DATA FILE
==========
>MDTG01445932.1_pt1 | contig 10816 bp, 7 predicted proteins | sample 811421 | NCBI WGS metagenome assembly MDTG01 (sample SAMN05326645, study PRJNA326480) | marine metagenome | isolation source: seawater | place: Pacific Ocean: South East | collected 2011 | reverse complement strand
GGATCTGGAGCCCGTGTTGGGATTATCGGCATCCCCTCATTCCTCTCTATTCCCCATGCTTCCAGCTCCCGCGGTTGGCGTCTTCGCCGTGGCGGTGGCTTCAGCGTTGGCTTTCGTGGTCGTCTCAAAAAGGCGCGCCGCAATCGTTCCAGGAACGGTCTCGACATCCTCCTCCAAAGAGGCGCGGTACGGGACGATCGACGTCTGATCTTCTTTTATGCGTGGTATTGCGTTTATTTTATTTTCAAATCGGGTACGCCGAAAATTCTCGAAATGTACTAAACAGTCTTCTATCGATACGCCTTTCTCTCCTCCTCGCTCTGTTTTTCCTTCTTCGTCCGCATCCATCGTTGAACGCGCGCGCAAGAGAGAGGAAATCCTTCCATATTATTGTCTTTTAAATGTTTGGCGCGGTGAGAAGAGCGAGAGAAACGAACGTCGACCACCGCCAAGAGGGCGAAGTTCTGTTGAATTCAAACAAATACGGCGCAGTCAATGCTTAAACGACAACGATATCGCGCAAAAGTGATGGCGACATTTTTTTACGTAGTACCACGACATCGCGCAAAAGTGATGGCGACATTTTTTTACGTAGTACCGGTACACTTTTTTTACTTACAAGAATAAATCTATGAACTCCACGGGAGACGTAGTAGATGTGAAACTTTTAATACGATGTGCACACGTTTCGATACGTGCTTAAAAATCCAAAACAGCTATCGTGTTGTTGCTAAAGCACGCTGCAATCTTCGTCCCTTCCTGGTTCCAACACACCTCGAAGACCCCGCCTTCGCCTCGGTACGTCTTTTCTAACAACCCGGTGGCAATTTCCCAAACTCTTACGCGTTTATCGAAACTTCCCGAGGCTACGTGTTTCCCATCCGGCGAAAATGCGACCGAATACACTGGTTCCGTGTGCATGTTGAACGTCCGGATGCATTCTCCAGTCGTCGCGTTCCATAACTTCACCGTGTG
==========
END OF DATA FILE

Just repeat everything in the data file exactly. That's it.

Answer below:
>MDTG01445932.1_pt1 | contig 10816 bp, 7 predicted proteins | sample 811421 | NCBI WGS metagenome assembly MDTG01 (sample SAMN05326645, study PRJNA326480) | marine metagenome | isolation source: seawater | place: Pacific Ocean: South East | collected 2011 | reverse complement strand
GGATCTGGAGCCCGTGTTGGGATTATCGGCATCCCCTCATTCCTCTCTATTCCCCATGCTTCCAGCTCCCGCGGTTGGCGTCTTCGCCGTGGCGGTGGCTTCAGCGTTGGCTTTCGTGGTCGTCTCAAAAAGGCGCGCCGCAATCGTTCCAGGAACGGTCTCGACATCCTCCTCCAAAGAGGCGCGGTACGGGACGATCGACGTCTGATCTTCTTTTATGCGTGGTATTGCGTTTATTTTATTTTCAAATCGGGTACGCCGAAAATTCTCGAAATGTACTAAACAGTCTTCTATCGATACGCCTTTCTCTCCTCCTCGCTCTGTTTTTCCTTCTTCGTCCGCATCCATCGTTGAACGCGCGCGCAAGAGAGAGGAAATCCTTCCATATTATTGTCTTTTAAATGTTTGGCGCGGTGAGAAGAGCGAGAGAAACGAACGTCGACCACCGCCAAGAGGGCGAAGTTCTGTTGAATTCAAACAAATACGGCGCAGTCAATGCTTAAACGACAACGATATCGCGCAAAAGTGATGGCGACATTTTTTTACGTAGTACCACGACATCGCGCAAAAGTGATGGCGACATTTTTTTACGTAGTACCGGTACACTTTTTTTACTTACAAGAATAAATCTATGAACTCCACGGGAGACGTAGTAGATGTGAAACTTTTAATACGATGTGCACACGTTTCGATACGTGCTTAAAAATCCAAAACAGCTATCGTGTTGTTGCTAAAGCACGCTGCAATCTTCGTCCCTTCCTGGTTCCAACACACCTCGAAGACCCCGCCTTCGCCTCGGTACGTCTTTTCTAACAACCCGGTGGCAATTTCCCAAACTCTTACGCGTTTATCGAAACTTCCCGAGGCTACGTGTTTCCCATCCGGCGAAAATGCGACCGAATACACTGGTTCCGTGTGCATGTTGAACGTCCGGATGCATTCTCCAGTCGTCGCGTTCCATAACTTCACCGTGTG